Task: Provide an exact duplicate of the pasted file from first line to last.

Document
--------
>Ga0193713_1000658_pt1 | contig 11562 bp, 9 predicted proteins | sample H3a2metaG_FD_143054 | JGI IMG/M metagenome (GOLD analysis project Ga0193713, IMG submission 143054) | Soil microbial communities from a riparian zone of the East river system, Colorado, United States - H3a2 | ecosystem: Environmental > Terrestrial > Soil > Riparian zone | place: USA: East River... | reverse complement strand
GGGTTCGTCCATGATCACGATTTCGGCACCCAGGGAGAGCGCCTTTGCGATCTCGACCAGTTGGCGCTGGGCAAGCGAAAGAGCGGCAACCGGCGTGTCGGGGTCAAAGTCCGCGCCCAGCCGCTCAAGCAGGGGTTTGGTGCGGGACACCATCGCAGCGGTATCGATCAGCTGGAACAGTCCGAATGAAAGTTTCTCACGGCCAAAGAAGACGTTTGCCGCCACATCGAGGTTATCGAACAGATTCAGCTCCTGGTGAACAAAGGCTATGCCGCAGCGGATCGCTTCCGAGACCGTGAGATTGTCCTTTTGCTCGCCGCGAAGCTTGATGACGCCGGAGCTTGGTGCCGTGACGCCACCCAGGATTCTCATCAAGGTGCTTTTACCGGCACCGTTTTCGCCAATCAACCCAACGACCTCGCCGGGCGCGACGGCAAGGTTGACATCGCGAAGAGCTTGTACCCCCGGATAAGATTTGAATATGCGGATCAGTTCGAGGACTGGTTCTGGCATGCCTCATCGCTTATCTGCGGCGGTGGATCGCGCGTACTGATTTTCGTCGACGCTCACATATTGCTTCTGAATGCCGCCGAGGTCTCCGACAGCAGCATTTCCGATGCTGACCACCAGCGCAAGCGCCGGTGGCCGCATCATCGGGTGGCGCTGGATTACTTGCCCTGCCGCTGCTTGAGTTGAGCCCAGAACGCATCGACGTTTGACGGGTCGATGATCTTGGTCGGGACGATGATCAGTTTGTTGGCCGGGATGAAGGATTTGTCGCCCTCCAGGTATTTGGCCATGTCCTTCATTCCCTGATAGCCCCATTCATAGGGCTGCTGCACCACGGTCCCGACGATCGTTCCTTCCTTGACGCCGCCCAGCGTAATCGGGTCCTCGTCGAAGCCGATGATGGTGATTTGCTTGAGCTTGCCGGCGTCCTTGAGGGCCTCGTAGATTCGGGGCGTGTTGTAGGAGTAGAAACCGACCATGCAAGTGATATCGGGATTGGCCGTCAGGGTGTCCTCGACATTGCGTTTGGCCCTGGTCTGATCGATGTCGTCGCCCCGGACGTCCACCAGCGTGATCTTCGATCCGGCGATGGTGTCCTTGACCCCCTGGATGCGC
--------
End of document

>Ga0193713_1000658_pt1 | contig 11562 bp, 9 predicted proteins | sample H3a2metaG_FD_143054 | JGI IMG/M metagenome (GOLD analysis project Ga0193713, IMG submission 143054) | Soil microbial communities from a riparian zone of the East river system, Colorado, United States - H3a2 | ecosystem: Environmental > Terrestrial > Soil > Riparian zone | place: USA: East River... | reverse complement strand
GGGTTCGTCCATGATCACGATTTCGGCACCCAGGGAGAGCGCCTTTGCGATCTCGACCAGTTGGCGCTGGGCAAGCGAAAGAGCGGCAACCGGCGTGTCGGGGTCAAAGTCCGCGCCCAGCCGCTCAAGCAGGGGTTTGGTGCGGGACACCATCGCAGCGGTATCGATCAGCTGGAACAGTCCGAATGAAAGTTTCTCACGGCCAAAGAAGACGTTTGCCGCCACATCGAGGTTATCGAACAGATTCAGCTCCTGGTGAACAAAGGCTATGCCGCAGCGGATCGCTTCCGAGACCGTGAGATTGTCCTTTTGCTCGCCGCGAAGCTTGATGACGCCGGAGCTTGGTGCCGTGACGCCACCCAGGATTCTCATCAAGGTGCTTTTACCGGCACCGTTTTCGCCAATCAACCCAACGACCTCGCCGGGCGCGACGGCAAGGTTGACATCGCGAAGAGCTTGTACCCCCGGATAAGATTTGAATATGCGGATCAGTTCGAGGACTGGTTCTGGCATGCCTCATCGCTTATCTGCGGCGGTGGATCGCGCGTACTGATTTTCGTCGACGCTCACATATTGCTTCTGAATGCCGCCGAGGTCTCCGACAGCAGCATTTCCGATGCTGACCACCAGCGCAAGCGCCGGTGGCCGCATCATCGGGTGGCGCTGGATTACTTGCCCTGCCGCTGCTTGAGTTGAGCCCAGAACGCATCGACGTTTGACGGGTCGATGATCTTGGTCGGGACGATGATCAGTTTGTTGGCCGGGATGAAGGATTTGTCGCCCTCCAGGTATTTGGCCATGTCCTTCATTCCCTGATAGCCCCATTCATAGGGCTGCTGCACCACGGTCCCGACGATCGTTCCTTCCTTGACGCCGCCCAGCGTAATCGGGTCCTCGTCGAAGCCGATGATGGTGATTTGCTTGAGCTTGCCGGCGTCCTTGAGGGCCTCGTAGATTCGGGGCGTGTTGTAGGAGTAGAAACCGACCATGCAAGTGATATCGGGATTGGCCGTCAGGGTGTCCTCGACATTGCGTTTGGCCCTGGTCTGATCGATGTCGTCGCCCCGGACGTCCACCAGCGTGATCTTCGATCCGGCGATGGTGTCCTTGACCCCCTGGATGCGC